Mr Shailes cautions against drawing any conclusions from one year’s trial and insists further work is needed before advice can be given about the crop safety of post-em treatments on specific varieties.

Work in progress

There are less discernible differences in the seed age and PCN trials, but experts believe further tests after harvest could reveal interesting results.

In the seed source and age trial, seven different Maris Piper seed lots of varying age are being compared at two planting spacings; one based on AHDB seed rate charts and the other at standard 15” spacing. Chits and stem number have been recorded and yield and size grade will be measured at harvest.

“Last year saw low tuber numbers in the 6s and 7s rather than 10s and 12s. This may have been down to dull weather at tuber initiation, but we want to examine it further and see if there are any differences between the age or source location of seed,” says agronomist Stefan Williams.

Meanwhile John Keer and his Richard Austin Agriculture colleague Michael Roger are investigating the impact of different nematicides and varietal resistance and tolerance on potato cyst nematodes.

Replicated plot trials have been set up in an area of field suffering high incidence of Globodera pallida. One part of the site is comparing five nematicide treatments on Maris Peer, while another set of trials is examining how 15 varieties with varying resistance and tolerance fare with and without a nematicide.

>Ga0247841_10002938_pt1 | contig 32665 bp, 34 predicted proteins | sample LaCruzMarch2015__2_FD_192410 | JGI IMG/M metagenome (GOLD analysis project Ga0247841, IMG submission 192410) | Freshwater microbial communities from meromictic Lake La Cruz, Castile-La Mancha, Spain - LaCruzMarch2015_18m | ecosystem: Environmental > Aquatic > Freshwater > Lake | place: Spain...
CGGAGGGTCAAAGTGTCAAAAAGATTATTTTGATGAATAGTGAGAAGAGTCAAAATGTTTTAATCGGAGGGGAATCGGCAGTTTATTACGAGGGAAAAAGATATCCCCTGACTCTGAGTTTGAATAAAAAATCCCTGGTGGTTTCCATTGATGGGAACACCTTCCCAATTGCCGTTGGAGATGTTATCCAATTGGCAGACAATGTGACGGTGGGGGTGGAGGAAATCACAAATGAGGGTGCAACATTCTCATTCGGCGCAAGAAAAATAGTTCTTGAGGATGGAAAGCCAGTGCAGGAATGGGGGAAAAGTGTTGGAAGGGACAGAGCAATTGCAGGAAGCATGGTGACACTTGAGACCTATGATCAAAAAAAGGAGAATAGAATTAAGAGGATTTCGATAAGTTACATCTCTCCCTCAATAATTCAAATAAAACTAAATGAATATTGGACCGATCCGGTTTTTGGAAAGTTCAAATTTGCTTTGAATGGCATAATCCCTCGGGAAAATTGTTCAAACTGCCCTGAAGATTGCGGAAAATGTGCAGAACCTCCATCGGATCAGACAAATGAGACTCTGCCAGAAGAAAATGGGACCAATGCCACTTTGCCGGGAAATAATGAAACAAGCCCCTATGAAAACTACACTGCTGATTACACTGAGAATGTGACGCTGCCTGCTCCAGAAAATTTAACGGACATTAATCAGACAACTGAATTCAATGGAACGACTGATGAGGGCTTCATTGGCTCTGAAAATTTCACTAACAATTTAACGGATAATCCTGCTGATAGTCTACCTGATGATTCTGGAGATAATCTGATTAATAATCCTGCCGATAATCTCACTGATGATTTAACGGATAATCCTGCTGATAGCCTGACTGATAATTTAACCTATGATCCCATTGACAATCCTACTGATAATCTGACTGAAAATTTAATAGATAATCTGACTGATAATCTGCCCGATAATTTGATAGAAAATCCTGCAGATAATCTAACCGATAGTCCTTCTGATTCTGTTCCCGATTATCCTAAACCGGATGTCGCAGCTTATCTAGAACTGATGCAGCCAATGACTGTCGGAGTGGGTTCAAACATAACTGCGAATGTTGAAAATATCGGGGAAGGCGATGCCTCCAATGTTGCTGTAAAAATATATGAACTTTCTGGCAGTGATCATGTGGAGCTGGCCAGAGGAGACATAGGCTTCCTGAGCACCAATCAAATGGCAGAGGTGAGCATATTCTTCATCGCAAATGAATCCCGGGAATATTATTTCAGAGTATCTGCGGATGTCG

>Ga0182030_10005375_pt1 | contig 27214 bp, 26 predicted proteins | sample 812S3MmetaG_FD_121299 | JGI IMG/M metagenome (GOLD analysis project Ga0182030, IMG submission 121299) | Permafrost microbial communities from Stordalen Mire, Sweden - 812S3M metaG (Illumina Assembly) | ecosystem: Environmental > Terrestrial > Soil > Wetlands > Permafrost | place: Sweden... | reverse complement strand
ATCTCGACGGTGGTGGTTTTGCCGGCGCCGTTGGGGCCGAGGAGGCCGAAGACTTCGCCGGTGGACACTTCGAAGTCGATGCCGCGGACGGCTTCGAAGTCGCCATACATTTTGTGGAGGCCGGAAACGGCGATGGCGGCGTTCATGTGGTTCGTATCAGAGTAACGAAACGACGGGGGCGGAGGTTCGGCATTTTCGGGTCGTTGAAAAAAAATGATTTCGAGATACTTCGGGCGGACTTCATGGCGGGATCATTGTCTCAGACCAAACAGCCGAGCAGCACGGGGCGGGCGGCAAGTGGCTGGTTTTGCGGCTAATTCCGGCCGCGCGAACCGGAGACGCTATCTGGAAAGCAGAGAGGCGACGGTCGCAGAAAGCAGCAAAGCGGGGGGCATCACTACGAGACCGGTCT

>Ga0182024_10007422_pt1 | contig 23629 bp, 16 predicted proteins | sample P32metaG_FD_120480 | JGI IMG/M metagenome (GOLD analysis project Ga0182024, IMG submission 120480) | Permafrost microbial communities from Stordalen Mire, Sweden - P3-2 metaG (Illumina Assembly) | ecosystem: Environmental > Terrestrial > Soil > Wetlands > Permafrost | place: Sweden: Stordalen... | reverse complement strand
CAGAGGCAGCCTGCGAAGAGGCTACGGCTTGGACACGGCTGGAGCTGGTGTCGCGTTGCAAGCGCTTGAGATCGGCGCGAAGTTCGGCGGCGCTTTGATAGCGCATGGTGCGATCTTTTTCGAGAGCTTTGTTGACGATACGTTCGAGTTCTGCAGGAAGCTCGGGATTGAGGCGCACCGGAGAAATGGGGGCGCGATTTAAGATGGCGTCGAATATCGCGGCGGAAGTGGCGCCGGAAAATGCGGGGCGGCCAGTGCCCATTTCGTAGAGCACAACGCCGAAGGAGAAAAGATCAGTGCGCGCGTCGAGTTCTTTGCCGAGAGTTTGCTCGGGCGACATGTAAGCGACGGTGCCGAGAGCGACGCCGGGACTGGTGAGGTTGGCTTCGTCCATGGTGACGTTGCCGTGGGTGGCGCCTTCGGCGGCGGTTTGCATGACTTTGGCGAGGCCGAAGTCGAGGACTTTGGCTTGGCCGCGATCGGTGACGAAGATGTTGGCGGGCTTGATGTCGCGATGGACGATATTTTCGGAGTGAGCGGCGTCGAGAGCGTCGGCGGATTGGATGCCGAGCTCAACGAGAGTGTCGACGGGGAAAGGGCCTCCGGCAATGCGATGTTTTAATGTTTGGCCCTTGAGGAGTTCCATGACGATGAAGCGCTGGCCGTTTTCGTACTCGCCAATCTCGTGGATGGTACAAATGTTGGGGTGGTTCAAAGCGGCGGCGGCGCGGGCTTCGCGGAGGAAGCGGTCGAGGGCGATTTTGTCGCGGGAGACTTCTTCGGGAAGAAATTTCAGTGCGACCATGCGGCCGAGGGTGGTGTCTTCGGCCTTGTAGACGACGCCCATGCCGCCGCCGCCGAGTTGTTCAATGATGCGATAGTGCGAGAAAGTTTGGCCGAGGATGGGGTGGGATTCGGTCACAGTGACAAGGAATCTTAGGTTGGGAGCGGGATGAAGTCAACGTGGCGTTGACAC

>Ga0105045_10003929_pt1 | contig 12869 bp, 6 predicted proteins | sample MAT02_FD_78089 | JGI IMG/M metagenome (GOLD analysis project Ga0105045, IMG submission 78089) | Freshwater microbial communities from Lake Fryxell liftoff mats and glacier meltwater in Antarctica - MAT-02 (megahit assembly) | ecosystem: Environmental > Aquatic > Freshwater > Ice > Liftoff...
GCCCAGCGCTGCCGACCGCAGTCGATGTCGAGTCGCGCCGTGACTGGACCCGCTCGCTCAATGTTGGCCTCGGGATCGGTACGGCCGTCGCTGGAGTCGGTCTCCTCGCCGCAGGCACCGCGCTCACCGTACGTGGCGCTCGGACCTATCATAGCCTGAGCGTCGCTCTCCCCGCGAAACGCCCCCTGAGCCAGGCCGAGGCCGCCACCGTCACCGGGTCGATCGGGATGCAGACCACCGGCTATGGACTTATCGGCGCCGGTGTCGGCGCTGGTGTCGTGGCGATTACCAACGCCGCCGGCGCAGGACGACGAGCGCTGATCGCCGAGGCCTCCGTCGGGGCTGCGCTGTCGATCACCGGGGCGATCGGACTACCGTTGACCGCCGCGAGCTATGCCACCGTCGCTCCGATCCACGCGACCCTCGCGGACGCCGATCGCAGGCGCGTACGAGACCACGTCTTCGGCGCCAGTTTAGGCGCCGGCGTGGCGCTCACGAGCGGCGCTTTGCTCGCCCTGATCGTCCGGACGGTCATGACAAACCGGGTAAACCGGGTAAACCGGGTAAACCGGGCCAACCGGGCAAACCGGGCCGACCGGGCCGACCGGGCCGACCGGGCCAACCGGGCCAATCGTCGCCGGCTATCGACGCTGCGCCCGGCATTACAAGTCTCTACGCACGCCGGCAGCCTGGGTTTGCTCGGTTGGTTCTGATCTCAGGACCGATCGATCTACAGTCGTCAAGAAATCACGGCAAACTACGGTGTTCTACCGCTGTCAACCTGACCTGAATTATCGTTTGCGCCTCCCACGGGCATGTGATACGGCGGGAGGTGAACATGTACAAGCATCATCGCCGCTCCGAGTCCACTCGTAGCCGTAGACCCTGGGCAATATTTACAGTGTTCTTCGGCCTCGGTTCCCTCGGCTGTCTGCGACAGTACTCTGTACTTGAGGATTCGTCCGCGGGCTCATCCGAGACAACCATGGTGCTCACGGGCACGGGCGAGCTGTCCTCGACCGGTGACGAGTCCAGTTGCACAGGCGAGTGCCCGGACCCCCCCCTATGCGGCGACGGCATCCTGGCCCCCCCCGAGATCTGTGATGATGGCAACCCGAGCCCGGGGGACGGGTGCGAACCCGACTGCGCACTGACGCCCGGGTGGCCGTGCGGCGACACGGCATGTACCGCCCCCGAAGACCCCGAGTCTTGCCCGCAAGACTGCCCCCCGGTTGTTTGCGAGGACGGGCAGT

Initial egg counts show a PCN population of 36-53 eggs/ g soil and this will be compared to a final count and measure of yield/ grade after harvest.

“There is a crucial difference between resistance and tolerance that growers have to remember,” says Dr Keer. “Resistance prevents PCN completing its lifecycle, so will allow you to gradually reduce PCN levels in the soil, but it tells you nothing about the crop’s ability [tolerance]to withstand a PCN attack. There isn’t much information from breeders on varietal tolerance to PCN.

“The ideal is to have a variety with dual resistance to both types of PCN – rostochiensis and pallida – and good tolerance. New varieties are getting very close to this.”

He reports little visible difference in crop growth within the trial so far, but says the most interesting results will come from the final PCN count later in the year.

A follow-up meeting to discuss all findings from Friesland Farm trials is due to be held this winter. Look out for more information at or contact our Wisbech office, 01945 461177.

About Friesland Farm

  • Owned and managed by A. L Lee Farming Company
  • Farmed area totals 4,850ha (12,000 acres) across Cambridgeshire, Suffolk and Norfolk
  • All irrigable
  • Diverse rotation with potatoes grown 1 year in every 6-8
  • Focus on processing and chipping varieties
  • Trials site is on sandy black Fen soil (high organic matter and fertility)
  • Strong focus on maximising soil fertility and sustainability across the farm.